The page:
“The freer the Gospel, the more sanctifying is the Gospel; and the more it is received as a doctrine of grace, the more will it be felt as a doctrine according to godliness. This is one of the secrets of the Christian life, that the more a man holds of God as a pensioner, the greater is the payment of service that he renders back again.”

This might possibly be the clearest connection made to the grand doctrines of grace and the practice of obedience I have ever read. When we fail to understand and embrace the sovereignty of God in salvation and the inability of man to do anything toward saving himself we likewise fail to understand the complete sanctifying work of the Gospel. When the Gospel is not free, man is much quicker (perhaps even bound) to make his obedience a method of payment to God for what He has done in the Gospel. We understand works righteousness and the evil of the human heart to be performers … it’s in all of us. And we understand obedience is to be a joyful act of worship as sons and daughters. But so many go down the path of preaching “the requirements” of the Gospel, though perhaps not phrased that way. Sermons, books, seminars that are about “commands and to-dos”, because after all how else will we get people to be holy. Now, of course these days, Gospel preaching is much more popular, but is the Gospel preached as free? Not merely as a “free” gift, but “free” of strings attached. It is either free or it is not free. You either have to do nothing, or must oblige God with your life of denial. This is where people start to get freaked out. Isn’t this too what Paul echoed “Shall we sin so that grace may abound” … the teaching in there being that our sin (and our obedience) can’t decrease (or increase) God’s free grace. Augustine said, “Love, and do what you will”. The point again, love is the only response to a free gift, not drawing up a legal contract for monthly payments. Free Gospel heralded … The sanctifying power of the Gospel felt in our lives completely and utterly apart from our works of obedience. I’ll let Chalmers have the last word on this …

“It is only when, as in the Gospel, acceptance is bestowed as a present, without money and without price, that the security which man feels in God is placed beyond the reach of disturbance – or, that he can repose in Him, as one friend reposes in another.”

For Your Freedom through the Free Gospel,
Pastor Mark

When Praying in Faith is No Longer Faith

So my mom is battling the aggressive enemy of ovarian cancer.  I’m praying many Gospel prayers, prayers for healing, prayers offered in earnest faith to the God of the Universe, my Dad, who loves me, loves my mom … and despises cancer.  And I’m think a lot about these things and have had good wrestlings about the subject I write about this morning.  Perhaps my wrestling will come clearer as I write it out … and may be of some benefit to you.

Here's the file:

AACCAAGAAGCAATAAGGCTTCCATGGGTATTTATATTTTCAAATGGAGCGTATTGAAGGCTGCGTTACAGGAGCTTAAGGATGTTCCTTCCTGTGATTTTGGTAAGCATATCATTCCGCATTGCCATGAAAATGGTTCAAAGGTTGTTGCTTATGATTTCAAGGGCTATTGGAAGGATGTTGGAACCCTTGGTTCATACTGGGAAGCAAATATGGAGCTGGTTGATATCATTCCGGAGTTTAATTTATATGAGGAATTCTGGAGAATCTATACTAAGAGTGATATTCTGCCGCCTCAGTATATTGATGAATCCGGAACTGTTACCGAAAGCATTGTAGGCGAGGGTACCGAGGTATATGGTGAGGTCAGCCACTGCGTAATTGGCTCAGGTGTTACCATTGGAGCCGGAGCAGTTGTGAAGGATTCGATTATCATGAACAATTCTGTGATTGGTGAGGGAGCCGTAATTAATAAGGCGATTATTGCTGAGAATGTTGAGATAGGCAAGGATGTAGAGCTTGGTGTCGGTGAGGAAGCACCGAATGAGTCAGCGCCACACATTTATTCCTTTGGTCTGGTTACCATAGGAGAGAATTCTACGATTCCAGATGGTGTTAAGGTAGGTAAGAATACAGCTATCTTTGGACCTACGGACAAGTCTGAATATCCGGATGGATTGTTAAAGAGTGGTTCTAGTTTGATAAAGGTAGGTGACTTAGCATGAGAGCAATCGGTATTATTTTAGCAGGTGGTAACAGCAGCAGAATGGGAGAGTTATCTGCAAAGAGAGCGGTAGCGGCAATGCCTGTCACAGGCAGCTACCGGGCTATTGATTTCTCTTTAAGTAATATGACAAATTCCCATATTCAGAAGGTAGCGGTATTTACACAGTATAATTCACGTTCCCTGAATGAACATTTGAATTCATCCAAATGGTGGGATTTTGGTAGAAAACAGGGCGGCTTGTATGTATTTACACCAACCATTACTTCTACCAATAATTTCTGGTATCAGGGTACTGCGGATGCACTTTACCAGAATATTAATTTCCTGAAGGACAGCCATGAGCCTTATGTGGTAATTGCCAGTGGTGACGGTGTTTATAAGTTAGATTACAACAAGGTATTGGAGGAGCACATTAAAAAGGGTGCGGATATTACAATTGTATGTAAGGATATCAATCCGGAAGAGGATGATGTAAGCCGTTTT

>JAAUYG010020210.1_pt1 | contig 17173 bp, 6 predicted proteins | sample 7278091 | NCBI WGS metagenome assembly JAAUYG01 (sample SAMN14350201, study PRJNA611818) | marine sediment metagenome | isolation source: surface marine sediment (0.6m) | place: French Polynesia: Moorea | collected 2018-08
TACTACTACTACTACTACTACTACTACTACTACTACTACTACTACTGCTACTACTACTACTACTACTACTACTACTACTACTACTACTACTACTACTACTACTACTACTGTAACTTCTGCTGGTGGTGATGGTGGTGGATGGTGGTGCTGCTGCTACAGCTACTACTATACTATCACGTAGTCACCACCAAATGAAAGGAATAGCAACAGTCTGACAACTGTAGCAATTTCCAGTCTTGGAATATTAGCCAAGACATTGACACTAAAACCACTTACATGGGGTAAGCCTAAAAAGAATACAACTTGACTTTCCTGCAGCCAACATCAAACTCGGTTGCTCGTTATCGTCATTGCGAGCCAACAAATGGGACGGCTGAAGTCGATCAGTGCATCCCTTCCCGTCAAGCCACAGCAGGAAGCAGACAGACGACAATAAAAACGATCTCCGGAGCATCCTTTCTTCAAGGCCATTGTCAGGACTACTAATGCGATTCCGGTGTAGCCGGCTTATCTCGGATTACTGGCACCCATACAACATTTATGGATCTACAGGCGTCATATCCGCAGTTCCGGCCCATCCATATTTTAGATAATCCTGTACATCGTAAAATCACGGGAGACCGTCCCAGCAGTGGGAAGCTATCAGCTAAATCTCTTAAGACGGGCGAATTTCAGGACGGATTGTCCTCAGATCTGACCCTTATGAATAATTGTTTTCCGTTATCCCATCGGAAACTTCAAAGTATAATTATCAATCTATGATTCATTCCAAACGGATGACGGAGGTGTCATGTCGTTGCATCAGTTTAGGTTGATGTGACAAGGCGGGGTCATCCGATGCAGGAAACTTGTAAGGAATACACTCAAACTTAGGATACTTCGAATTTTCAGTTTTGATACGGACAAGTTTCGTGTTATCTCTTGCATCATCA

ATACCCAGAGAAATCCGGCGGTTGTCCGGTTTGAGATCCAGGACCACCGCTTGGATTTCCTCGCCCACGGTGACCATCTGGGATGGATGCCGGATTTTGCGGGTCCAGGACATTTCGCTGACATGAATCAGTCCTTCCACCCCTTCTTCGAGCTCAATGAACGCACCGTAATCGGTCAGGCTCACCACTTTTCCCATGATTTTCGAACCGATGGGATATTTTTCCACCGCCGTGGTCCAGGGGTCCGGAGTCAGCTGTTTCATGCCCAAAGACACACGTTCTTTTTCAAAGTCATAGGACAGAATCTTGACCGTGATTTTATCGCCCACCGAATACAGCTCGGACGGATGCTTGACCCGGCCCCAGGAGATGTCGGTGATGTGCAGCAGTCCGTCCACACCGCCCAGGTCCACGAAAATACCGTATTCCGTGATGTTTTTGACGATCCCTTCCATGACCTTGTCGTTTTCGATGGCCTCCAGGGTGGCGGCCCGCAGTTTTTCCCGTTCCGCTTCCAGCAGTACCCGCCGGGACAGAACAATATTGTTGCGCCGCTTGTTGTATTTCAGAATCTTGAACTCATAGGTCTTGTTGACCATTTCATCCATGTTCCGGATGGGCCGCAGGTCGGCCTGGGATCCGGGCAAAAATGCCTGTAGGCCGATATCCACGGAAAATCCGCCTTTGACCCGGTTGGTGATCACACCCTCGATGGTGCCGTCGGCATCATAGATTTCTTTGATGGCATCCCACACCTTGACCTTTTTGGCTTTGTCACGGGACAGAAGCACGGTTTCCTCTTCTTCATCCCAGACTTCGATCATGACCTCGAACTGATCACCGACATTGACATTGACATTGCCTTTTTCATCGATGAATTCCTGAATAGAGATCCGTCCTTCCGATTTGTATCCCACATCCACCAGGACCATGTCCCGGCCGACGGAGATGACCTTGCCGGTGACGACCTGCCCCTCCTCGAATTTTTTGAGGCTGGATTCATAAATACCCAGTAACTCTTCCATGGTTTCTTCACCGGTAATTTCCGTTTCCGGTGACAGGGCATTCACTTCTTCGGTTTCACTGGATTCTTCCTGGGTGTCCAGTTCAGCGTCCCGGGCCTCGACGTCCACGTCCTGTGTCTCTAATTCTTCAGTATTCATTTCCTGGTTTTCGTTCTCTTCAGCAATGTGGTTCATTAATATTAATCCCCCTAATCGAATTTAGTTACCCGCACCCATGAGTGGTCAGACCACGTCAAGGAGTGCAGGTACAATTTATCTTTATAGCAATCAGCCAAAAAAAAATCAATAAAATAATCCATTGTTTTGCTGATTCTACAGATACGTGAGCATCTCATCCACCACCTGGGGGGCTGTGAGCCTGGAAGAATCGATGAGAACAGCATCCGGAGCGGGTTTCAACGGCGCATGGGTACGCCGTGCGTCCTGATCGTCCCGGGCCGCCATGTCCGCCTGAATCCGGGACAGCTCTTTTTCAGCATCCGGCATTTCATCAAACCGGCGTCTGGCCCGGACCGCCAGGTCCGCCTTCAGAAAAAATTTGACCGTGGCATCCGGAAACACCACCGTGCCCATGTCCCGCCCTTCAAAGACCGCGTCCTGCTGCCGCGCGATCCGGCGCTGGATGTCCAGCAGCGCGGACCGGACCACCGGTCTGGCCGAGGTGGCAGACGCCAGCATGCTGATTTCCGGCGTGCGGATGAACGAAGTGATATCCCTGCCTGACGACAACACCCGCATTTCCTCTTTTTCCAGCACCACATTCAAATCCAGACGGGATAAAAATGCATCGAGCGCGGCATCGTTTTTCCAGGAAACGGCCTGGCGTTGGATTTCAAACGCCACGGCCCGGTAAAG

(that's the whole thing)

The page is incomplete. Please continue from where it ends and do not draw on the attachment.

James 5 teaches us to pray for those who are suffering (5:13), to have the elders pray over one who is sick (5:14), to offer prayers of faith for healing (5:15), and to confess sin and pray for one another (5:16).  Then we are directed to the ministry of Elijah who prayed prayers of faith to God and he was heard, and God answered as Elijah requested (5:17-18).  I have long admired the ministry of George Mueller who prayed for clear evidences that you could trust God in his ministry to orphans so people would believe in his prayer-answering God.  There is no doubt about it, the Bible links faith and prayer.  Our faith in the power and promises of God fuels our prayers, and a praying life fuels our faith.  We have a God who is near to us in our suffering, and whose arm is not too short to save.  Though the Fall has reversed Paradise and Satan seeks to devour, God still has rule and authority over His creation as the architect and sustainer of all things.  He has healed, will heal, and does heal today!  And so Jesus-loving, Bible-trusting, Spirit-led, Father-adoring people will live lives where prayer is as central as breathing.  And at times our prayers are in alignment with the sovereign will of the Father, and He answers … not simply because He does whatever He wants and our prayers happened to land on His number, But in some strange and gracious way through the earnest prayers of faith of His children.  And at other times we pray, with the limited vision of finite people, and the Spirit intercedes on our behalf for what He knows we most need, and the answer is something far greater (though different) than what we have asked for.  [I find it interesting that Mary and Martha in John 11 both were convinced of Jesus’ power to heal the sick and were sad when Jesus didn’t show up in time to heal their brother Lazarus.  All the while, He was coming to do something far greater … He came to demonstrate His power not only over sickness, but over death itself.]